Some 20 years ago, confirmation of pregnancy required a wait of 2 to 3 months before the doctor could confidently congratulate the patient on the upcoming replenishment. Modern women find out that sometimes they are pregnant even before they have a delay, thanks to a test that showed the cherished two stripes.
All commercially available pregnancy tests work on the same principle. The reagents in them interact with a certain hormone called human beta-choriongonadotropin, or simply hCG. The production of this hormone begins almost from the first day after conception and is necessary for the accelerated formation of two other hormones - estrogen and gestagen, which are required to maintain pregnancy.
Before use, the test usually looks like a regular strip of cardboard, in most cases it is enclosed in a plastic container with windows for convenience. One end of the strip is designed to be held in the hand and the other to be dipped into the urine being tested. Some models come with a pipette, which should be used to collect urine and apply a few drops to a specially designed opening. After the test has been "soaked", the most interesting and crucial moment comes. The urine moves up the dough, passes through the strip with the reagent applied and a little later through the so-called control strip. The control strip should turn red, and on some tests it is possible to turn blue anyway. It will appear even if you test the test on compote or clean water. Its purpose is to show that during storage and transportation of the dough, all the necessary requirements have been met to preserve its quality. But if the control strip does not appear, this is considered a reason to discard the test immediately. You cannot believe the testimony of a spoiled test.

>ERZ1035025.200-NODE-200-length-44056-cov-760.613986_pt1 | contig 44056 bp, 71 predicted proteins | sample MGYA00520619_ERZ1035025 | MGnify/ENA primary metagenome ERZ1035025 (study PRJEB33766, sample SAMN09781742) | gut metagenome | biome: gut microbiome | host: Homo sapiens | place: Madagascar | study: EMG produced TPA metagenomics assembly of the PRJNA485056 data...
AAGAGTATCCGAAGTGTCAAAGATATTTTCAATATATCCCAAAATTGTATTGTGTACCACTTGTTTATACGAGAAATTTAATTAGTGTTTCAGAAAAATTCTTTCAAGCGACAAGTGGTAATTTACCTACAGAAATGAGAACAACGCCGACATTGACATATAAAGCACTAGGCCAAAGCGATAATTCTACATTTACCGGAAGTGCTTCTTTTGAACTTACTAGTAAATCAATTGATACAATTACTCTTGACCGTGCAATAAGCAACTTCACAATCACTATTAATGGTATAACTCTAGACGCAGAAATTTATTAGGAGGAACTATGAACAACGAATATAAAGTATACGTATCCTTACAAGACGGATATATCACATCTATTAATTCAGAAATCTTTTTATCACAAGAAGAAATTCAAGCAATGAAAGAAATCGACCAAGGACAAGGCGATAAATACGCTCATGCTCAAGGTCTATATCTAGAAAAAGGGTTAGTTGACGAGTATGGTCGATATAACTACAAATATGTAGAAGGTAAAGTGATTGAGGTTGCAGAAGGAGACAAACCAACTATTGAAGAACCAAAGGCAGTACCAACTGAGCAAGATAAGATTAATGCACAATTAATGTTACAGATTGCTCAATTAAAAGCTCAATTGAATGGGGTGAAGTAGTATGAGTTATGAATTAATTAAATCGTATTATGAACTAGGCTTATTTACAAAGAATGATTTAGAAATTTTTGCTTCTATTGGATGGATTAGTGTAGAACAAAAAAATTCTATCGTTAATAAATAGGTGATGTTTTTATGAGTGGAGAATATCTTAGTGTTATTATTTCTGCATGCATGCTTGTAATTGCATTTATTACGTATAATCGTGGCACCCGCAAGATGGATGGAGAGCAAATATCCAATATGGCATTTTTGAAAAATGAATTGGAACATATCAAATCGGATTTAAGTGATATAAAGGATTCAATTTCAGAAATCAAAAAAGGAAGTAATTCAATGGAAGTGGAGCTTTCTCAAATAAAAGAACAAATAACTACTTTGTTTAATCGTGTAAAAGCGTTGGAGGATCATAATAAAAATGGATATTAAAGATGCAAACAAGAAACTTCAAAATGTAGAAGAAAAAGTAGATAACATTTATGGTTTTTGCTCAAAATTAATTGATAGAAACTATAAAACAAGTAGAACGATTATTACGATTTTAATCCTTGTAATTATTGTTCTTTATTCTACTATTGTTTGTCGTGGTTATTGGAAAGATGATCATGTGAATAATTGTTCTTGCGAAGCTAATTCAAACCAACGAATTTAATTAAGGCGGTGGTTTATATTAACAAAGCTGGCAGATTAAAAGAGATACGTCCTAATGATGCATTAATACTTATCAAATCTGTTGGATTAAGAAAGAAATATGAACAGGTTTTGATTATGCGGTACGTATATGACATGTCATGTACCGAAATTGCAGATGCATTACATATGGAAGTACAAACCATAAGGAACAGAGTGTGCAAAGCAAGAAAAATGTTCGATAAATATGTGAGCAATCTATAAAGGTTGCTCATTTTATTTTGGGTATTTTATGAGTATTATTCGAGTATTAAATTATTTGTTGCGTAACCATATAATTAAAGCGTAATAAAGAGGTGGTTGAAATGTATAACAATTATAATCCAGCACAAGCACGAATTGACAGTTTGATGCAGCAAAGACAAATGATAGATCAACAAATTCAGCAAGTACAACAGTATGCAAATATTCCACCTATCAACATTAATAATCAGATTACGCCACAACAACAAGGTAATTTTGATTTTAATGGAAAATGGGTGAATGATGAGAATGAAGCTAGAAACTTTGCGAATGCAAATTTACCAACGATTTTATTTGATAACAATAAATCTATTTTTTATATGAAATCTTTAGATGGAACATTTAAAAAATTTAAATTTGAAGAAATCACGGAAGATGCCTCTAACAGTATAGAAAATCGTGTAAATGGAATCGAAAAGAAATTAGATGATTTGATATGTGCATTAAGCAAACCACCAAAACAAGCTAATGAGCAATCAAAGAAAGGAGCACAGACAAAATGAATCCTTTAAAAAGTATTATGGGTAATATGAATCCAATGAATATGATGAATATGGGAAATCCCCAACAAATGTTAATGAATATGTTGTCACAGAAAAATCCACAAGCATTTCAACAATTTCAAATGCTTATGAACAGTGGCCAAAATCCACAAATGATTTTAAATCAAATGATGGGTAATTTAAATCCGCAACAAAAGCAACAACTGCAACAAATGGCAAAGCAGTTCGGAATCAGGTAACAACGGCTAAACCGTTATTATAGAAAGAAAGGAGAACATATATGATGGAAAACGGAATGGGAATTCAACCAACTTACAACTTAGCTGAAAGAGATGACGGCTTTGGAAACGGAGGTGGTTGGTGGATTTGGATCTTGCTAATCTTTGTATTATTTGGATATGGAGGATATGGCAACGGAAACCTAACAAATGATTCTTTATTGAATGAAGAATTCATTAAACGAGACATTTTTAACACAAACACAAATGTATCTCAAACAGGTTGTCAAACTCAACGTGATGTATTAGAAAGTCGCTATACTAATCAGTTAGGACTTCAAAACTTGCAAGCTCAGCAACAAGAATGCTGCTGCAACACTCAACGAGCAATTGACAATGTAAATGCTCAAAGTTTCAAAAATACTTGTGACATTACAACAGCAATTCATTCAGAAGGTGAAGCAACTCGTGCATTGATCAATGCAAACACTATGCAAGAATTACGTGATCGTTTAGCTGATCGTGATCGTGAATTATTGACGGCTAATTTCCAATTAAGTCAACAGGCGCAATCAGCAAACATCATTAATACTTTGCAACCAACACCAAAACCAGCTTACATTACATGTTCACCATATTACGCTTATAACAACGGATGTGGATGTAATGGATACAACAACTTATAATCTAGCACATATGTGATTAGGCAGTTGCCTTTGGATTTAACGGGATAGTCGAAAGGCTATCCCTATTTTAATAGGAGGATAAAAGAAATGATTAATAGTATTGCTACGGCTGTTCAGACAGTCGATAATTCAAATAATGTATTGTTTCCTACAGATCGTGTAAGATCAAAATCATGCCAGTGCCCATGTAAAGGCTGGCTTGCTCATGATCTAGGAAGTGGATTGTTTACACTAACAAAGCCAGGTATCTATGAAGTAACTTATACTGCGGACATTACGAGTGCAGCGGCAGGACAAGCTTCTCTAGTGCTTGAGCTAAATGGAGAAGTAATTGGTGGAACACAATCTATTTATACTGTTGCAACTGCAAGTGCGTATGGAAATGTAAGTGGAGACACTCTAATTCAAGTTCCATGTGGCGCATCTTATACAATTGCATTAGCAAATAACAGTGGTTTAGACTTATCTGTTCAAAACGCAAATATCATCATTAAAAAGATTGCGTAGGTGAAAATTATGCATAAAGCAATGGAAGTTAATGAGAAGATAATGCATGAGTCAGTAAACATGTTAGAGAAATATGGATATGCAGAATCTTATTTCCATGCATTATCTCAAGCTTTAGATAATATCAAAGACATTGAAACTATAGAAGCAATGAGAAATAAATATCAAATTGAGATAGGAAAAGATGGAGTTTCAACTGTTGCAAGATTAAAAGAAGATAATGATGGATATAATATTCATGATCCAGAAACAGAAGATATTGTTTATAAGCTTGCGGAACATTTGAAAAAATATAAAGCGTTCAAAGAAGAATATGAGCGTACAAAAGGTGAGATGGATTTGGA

The next strip in the path of the test liquid is the reagent strip. In the presence of a certain concentration of hCG, it acquires the color declared in the instructions for use, most often red or pink. The longer the gestation period, the more intensely colored the strip will be, but even if it remains rather pale, the test can be considered positive. That is, a positive test should ideally have two stripes that appear: test and control.